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Subject:  Re: Evaluating a Stock with a "Higher" Date:  8/9/2008  2:16 PM
Author:  pauleckler Number:  3670 of 3816

I'm not convinced that historical PE ratios have much meaning.

When interest rates are high, investors can easily get nice returns on bonds and fixed income investments. Why invest in stocks? Similarly businesses have that more trouble borrowing funds to grow their businesses, finance expansions, etc, etc. It follows that earnings will be constrained. Growth rates are lower. Stocks are less attractive. So PE ratio will be lower.

We saw record low interest rates under Alan Greenspan, the lowest since the 1930s they say. We saw record high interest rates (CDs paying 18 to 20%) under Paul Volker during the Carter Administration in 1979. Comparing PEs between these two periods is apples and oranges. Averaging one into the other can give numbers all over the map.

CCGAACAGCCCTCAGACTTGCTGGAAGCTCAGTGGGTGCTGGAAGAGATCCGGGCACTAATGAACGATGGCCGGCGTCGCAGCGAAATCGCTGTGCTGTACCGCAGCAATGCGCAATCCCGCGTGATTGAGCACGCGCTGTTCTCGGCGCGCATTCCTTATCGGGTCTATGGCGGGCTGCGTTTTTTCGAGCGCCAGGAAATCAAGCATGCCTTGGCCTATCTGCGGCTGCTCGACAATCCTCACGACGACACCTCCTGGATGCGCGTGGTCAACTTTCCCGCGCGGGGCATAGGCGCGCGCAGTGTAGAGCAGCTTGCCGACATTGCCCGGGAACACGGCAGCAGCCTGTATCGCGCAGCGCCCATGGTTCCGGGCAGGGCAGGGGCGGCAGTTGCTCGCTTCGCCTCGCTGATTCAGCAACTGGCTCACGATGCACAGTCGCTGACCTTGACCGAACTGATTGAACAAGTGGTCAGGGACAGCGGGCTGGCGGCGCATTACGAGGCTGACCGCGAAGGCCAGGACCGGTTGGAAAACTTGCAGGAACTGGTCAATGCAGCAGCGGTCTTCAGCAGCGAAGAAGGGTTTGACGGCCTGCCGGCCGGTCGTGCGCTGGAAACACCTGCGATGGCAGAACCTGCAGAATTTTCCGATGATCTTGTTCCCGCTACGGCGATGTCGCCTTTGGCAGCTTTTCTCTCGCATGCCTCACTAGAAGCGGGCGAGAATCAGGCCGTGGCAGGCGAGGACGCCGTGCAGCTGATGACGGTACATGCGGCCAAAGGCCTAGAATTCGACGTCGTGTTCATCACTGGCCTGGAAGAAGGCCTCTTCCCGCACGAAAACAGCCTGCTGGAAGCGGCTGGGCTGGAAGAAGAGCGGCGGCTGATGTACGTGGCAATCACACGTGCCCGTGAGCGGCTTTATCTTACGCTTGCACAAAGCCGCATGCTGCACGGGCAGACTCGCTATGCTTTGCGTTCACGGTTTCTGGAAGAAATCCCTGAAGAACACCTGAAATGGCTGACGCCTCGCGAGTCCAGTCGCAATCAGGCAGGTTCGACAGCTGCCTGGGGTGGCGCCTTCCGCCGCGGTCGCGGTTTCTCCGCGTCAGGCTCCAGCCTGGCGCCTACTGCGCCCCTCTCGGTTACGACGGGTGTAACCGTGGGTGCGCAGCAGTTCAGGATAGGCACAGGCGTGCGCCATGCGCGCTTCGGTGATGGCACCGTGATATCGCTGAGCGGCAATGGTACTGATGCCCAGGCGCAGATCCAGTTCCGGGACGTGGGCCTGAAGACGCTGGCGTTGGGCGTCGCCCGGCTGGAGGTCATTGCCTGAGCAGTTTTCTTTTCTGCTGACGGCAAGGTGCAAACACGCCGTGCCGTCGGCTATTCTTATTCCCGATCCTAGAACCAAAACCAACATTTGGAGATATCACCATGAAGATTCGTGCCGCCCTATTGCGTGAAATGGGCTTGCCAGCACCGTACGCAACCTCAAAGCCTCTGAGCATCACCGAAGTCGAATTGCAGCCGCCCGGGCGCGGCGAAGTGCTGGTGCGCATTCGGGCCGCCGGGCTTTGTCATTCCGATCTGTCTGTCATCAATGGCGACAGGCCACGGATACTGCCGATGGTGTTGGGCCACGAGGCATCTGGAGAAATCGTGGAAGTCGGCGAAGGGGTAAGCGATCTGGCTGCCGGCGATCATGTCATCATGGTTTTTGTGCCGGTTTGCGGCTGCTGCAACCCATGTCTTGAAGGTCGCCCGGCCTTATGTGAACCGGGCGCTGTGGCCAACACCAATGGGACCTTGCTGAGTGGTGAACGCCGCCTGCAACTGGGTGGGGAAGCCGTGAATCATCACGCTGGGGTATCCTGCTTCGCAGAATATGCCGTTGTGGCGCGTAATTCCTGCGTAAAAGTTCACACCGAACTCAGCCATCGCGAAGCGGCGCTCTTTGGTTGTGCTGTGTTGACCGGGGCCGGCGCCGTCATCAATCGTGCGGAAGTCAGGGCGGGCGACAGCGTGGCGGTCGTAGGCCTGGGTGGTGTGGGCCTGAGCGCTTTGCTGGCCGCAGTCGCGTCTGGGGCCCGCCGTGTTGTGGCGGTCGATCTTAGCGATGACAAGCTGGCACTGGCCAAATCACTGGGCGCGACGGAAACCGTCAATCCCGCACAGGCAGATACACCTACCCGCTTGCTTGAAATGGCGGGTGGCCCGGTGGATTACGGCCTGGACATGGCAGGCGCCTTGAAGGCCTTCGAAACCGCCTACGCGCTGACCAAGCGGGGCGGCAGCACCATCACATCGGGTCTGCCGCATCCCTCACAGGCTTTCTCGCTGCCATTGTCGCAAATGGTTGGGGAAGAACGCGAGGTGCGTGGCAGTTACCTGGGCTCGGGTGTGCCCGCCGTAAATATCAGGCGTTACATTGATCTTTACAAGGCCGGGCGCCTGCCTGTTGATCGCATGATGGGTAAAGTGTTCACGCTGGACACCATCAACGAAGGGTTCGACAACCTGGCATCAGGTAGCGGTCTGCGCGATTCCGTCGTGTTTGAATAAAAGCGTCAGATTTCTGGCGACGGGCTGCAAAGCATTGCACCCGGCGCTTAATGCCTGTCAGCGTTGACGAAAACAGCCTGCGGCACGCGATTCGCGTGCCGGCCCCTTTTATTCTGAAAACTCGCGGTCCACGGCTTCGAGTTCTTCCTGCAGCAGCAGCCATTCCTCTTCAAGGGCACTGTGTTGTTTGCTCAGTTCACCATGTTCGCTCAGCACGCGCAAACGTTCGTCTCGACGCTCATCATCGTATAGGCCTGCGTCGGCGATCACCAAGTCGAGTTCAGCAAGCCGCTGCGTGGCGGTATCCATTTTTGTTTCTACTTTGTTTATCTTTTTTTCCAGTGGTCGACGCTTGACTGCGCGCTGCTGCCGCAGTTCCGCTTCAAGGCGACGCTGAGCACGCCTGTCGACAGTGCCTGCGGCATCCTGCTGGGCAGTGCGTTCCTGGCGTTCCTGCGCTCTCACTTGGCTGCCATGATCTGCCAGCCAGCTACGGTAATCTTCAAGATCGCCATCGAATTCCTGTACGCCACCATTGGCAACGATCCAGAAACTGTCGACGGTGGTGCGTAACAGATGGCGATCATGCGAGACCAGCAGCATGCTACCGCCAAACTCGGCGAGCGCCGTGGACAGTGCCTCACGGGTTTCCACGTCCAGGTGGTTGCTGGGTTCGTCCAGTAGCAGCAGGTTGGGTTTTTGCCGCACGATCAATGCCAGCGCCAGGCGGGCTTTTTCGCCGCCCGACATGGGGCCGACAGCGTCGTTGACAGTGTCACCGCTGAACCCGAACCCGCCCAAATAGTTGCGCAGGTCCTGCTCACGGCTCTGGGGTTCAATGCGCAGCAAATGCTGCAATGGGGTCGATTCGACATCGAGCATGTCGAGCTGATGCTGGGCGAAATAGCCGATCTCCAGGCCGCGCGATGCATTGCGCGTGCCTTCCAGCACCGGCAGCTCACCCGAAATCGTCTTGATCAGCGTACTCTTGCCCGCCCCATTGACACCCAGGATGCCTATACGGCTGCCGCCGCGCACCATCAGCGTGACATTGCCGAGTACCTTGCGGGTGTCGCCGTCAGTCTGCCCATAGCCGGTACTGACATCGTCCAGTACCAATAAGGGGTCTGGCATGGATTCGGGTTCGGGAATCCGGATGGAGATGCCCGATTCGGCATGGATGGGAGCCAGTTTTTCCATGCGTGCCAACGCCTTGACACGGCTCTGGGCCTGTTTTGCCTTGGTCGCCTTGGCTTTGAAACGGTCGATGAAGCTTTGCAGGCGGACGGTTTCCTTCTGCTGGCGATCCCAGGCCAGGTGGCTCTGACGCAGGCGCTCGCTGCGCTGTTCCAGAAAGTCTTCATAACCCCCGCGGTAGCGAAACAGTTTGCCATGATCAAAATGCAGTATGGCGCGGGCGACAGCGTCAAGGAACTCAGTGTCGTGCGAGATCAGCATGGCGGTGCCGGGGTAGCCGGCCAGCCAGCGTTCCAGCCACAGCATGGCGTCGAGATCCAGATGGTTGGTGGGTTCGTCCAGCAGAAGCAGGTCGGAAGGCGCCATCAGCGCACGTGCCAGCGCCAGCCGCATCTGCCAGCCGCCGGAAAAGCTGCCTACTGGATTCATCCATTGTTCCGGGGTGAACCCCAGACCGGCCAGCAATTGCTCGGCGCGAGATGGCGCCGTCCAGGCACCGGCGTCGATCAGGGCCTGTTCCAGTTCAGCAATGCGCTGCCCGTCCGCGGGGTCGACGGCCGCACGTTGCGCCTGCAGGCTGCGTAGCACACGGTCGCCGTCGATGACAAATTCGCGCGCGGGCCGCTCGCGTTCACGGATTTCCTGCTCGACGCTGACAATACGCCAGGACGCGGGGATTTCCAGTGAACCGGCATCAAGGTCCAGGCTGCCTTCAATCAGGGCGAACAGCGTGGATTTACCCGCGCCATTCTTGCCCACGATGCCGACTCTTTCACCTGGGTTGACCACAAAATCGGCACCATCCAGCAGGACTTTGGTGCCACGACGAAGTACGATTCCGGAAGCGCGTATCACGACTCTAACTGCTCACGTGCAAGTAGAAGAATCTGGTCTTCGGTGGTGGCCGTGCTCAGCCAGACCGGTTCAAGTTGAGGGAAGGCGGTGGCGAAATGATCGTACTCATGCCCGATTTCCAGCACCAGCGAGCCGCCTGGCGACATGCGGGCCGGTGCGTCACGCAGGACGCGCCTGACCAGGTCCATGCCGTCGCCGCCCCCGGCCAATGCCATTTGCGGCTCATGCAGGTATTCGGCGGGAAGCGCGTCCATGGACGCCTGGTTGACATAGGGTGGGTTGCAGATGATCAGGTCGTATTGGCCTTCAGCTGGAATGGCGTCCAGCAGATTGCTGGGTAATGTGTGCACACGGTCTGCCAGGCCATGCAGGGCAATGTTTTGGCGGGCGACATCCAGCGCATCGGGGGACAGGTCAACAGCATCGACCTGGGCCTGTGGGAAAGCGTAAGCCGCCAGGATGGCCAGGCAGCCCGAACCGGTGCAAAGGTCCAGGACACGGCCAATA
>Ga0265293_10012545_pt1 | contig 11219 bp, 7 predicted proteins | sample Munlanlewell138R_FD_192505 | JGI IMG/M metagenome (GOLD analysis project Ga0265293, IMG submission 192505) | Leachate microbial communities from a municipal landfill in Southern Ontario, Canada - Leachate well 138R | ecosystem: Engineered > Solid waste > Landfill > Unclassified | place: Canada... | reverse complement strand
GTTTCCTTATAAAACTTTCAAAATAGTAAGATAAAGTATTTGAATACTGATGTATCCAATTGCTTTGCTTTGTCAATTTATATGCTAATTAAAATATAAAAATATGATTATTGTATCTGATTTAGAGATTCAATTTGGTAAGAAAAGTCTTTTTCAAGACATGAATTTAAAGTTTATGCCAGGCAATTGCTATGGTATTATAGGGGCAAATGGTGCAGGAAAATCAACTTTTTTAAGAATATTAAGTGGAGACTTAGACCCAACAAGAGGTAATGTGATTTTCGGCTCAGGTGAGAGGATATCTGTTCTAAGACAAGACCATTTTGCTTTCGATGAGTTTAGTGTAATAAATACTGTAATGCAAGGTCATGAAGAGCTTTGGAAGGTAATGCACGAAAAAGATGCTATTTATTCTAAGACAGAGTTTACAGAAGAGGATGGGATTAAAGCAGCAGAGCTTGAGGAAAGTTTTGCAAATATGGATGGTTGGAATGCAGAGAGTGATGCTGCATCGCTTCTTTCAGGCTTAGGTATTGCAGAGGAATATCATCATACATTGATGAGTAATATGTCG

Interest rates tend to track inflation. We have had very low inflation, but for now oil prices seem likely to be high for the forseeable future. As soon as the economy stabilizes, interest rates are going to rise.

People have been worrying about high PEs compared to historical values for quite a while. But making decisions based on that is so complicated. You may as well buy gold and put it under your mattress. (I wouldn't stock up on paper money but grocery store commodities that keep might be a great tax free investment.)
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